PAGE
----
Barry Eisler

Thursday, August 07, 2014

If We Were James Patterson

Guest blogging with Joe Konrath today at Joe's blog. With the likes of James Patterson, sadly it's unlikely we'll ever run out of material...

Joe sez: Well, once again James Patterson has managed to leverage his celebrity into coverage in a major publication, this time the opinion pages of CNN. Naturally, Barry and I couldn’t help ourselves...

Barry sez: Okay, let’s just hit the highlights. There’s little that’s new or noteworthy in Patterson’s latest screed, but there are several themes that unintentionally reveal themselves again and again when the princes of legacy publishing opine in public, and Patterson’s CNN piece provides a good opportunity to tease out those themes and examine their real implications. So:

First, in the worldview of the publishing establishment, there is always reflexive support of and sympathy for legacy publishers, and never any meaningful criticism or calls for improvement. Here, the reflex reveals itself immediately, in the first paragraph of Patterson’s piece:

As you may have read, Hachette Book Group (my publisher) is experiencing challenges with Amazon, as a result of negotiation over new selling terms for ebooks.

That Patterson might frame his first sentence “Amazon is experiencing challenges with Hachette” is inconceivable. The baseline assumption is always that Amazon is doing something bad, while legacy publishers are doing something that, if not outright good, is at a minimum justifiable and understandable. To use just one example, can you even imagine Patterson taking a moment to note that Amazon has repeatedly and unilaterally extended Hachette’s expired contract, and that Hachette has been dragging its feet in these negotiations for over six months?

Second, the publishing establishment, convinced that everything is personal and nothing is business, consistently attributes to Amazon bizarrely malicious motives. Here it’s the suggestion that Bezos can’t possibly be concerned with “trying to make this a better world.” A more common variation is something along the lines of “Amazon is trying to destroy publishing/bookselling/all that is good.”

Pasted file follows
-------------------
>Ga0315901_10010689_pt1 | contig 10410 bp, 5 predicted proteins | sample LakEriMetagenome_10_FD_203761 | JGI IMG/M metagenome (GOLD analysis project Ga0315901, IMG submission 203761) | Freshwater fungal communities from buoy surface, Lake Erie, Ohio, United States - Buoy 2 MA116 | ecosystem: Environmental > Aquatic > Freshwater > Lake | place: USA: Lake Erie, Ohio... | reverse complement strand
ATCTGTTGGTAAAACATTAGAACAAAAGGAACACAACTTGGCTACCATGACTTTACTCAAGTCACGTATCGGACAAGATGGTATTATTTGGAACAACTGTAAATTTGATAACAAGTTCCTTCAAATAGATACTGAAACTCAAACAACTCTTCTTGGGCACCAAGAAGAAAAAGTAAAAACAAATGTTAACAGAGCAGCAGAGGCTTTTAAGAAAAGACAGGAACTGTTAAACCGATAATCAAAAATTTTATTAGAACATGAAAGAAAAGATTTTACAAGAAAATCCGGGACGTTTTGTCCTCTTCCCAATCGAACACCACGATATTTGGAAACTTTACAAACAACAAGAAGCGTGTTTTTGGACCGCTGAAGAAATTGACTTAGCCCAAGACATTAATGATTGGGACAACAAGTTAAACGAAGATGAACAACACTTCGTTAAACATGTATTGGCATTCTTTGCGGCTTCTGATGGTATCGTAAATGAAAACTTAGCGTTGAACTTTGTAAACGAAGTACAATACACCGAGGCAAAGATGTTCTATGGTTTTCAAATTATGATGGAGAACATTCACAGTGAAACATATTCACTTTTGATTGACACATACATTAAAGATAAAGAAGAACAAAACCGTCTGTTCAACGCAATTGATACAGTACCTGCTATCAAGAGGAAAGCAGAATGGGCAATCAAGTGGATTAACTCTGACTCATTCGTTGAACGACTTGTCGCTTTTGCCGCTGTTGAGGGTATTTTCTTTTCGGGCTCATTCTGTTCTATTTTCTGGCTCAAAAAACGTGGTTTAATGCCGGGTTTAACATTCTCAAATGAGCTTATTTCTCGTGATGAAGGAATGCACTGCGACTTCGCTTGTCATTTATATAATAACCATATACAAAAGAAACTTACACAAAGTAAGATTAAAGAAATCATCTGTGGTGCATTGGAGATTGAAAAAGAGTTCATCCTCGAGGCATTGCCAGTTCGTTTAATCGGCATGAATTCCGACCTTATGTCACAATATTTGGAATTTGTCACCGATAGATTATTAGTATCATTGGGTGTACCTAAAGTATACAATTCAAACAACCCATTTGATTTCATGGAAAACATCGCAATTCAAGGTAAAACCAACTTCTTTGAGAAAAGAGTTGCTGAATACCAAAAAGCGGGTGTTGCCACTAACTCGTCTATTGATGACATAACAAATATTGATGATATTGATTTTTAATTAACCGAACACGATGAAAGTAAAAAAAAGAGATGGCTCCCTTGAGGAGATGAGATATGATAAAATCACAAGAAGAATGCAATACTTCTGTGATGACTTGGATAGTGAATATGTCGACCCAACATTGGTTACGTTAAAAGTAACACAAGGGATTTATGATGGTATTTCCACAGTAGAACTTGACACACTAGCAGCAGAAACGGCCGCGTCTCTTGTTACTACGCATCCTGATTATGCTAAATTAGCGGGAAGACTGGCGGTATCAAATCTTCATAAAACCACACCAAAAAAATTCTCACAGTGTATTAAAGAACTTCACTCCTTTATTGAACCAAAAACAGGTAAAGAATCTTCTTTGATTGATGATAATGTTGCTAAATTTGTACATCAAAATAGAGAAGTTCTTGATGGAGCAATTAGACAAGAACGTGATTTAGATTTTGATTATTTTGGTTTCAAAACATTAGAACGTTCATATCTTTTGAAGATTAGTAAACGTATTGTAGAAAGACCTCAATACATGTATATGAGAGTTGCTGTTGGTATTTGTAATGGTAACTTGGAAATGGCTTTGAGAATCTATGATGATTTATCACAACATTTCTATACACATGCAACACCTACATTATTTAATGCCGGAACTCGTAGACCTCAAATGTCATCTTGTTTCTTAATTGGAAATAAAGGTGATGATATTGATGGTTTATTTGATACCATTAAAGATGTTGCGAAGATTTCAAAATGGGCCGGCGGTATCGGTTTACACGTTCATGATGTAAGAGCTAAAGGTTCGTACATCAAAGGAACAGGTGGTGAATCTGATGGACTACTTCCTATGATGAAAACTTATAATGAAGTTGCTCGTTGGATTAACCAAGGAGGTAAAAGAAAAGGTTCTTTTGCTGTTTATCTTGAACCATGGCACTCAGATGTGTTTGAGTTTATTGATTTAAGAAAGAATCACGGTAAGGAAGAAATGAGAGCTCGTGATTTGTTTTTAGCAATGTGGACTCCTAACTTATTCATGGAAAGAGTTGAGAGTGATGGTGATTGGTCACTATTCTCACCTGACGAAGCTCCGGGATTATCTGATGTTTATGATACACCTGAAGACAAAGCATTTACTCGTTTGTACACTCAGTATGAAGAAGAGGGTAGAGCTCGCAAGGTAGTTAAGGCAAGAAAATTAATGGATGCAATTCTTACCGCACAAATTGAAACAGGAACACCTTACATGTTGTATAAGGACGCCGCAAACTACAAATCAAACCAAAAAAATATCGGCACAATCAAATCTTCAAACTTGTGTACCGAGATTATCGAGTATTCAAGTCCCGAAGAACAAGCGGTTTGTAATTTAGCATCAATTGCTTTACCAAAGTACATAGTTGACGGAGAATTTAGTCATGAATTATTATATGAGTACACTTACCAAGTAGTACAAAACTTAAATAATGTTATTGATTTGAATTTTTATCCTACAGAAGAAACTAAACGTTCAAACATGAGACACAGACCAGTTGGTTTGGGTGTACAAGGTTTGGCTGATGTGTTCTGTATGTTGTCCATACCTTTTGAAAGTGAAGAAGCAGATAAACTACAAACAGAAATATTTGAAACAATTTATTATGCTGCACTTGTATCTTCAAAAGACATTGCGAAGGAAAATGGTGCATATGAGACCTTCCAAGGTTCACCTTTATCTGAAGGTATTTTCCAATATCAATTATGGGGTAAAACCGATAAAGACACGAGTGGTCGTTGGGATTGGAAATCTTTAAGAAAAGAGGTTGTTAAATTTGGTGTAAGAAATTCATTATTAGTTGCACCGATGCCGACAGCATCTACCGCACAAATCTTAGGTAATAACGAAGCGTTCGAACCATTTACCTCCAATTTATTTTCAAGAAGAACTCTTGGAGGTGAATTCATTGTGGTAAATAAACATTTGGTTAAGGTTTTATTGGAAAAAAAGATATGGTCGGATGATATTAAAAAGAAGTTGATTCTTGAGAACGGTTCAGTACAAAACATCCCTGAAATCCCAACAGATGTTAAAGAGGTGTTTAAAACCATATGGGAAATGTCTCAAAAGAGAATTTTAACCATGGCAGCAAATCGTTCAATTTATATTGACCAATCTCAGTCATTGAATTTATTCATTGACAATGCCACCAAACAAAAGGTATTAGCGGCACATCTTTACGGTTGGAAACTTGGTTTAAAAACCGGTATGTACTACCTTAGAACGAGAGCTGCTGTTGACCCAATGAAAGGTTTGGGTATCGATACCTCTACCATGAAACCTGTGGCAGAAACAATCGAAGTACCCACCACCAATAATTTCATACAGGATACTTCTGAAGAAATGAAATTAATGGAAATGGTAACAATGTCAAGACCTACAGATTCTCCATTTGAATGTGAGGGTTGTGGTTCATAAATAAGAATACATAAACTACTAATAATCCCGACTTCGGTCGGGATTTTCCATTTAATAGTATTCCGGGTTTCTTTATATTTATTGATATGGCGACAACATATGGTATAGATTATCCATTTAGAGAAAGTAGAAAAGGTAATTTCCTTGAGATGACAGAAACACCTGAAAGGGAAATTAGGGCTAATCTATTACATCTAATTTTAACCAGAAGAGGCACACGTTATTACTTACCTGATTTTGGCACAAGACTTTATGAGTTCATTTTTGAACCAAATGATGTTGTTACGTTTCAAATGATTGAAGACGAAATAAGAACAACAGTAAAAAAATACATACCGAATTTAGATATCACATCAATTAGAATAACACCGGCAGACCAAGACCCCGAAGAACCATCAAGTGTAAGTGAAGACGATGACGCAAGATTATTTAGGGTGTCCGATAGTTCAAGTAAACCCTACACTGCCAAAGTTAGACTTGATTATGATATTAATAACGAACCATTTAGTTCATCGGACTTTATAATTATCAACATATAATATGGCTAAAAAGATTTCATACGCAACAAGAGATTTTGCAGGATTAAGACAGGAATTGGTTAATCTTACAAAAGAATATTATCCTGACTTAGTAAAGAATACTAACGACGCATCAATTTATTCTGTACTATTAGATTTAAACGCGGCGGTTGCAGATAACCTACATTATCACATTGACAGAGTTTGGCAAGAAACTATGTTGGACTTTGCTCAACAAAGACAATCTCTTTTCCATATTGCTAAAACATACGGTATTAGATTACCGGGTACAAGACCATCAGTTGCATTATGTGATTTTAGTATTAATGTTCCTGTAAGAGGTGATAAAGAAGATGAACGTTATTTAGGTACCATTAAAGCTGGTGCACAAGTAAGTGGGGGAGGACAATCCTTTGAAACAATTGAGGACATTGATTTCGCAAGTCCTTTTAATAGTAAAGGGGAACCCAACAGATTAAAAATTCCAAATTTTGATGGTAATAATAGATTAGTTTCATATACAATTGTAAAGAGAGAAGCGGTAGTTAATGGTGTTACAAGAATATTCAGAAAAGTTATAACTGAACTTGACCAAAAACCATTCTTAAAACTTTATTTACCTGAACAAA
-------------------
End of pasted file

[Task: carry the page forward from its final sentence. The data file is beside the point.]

But really, does any of this make even a modicum of sense? Did Gutenberg invent the printing press because he wanted to destroy scribes who wrote with quill pens on papyrus? Did Henry Ford invent the Model T and the modern assembly line because he was bent on the destruction of the horse-and-buggy industry?

Or did Gutenberg simply perceive a better way to get books into the hands of more readers? And did Ford simply perceive a lower-cost, more efficient means of transportation for the masses?

Yes, doubtless innovation always has a disruptive impact on the legacy way of doing things. But to jump from this to “the reason for the disruption, the purpose, is they’re trying to destroy me!” is, at best neurotic.

Memo to all technologically disrupted establishments: it really isn’t personal. If you’re a small business, I can see where there might be some ego-gratification to be found in the notion that a multi-billion dollar company is obsessed with targeting you personally -- in much the same way a disturbed person achieves feelings of importance by believing the CIA is trying to penetrate his cranial secrets with radio waves that only a tin foil hat can prevent. But isn’t it more likely that, like Gutenberg, like Ford, like countless other innovators before him, Bezos simply believes he has a better way of getting more titles of more books to more readers at lower cost, and that the effect of his belief on the legacy industry is incidental?

Third, arguments in favor of the legacy industry are typically conducted in unexamined cliches and devoid of supporting evidence. So:

[Bezos has] put enough pressure on [legacy publishers] to clean their houses, to examine their internal hierarchies, and to jettison some particularly wasteful practices…

It’s fascinating -- and telling -- that Patterson doesn’t pause to enumerate even a single jettisoned wasteful practice. Not even one example of how those publishing houses have been cleaned, not even a mention of what rooms might have been subject to the cleaning. It would also be fair to ask what the hell an “examined internal hierarchy” even is or why it might be relevant, but I doubt Patterson has any idea himself. I guess it just feels good to him when he says it, perhaps because this sort of thing strikes him as an acceptable substitute for actual evidence in support of an argument.

The urtext of legacy-publishing windbaggery, or course, remains...

Read the whole thing here. Joe's thoughts in particular are hilarious -- and as insightful as always.
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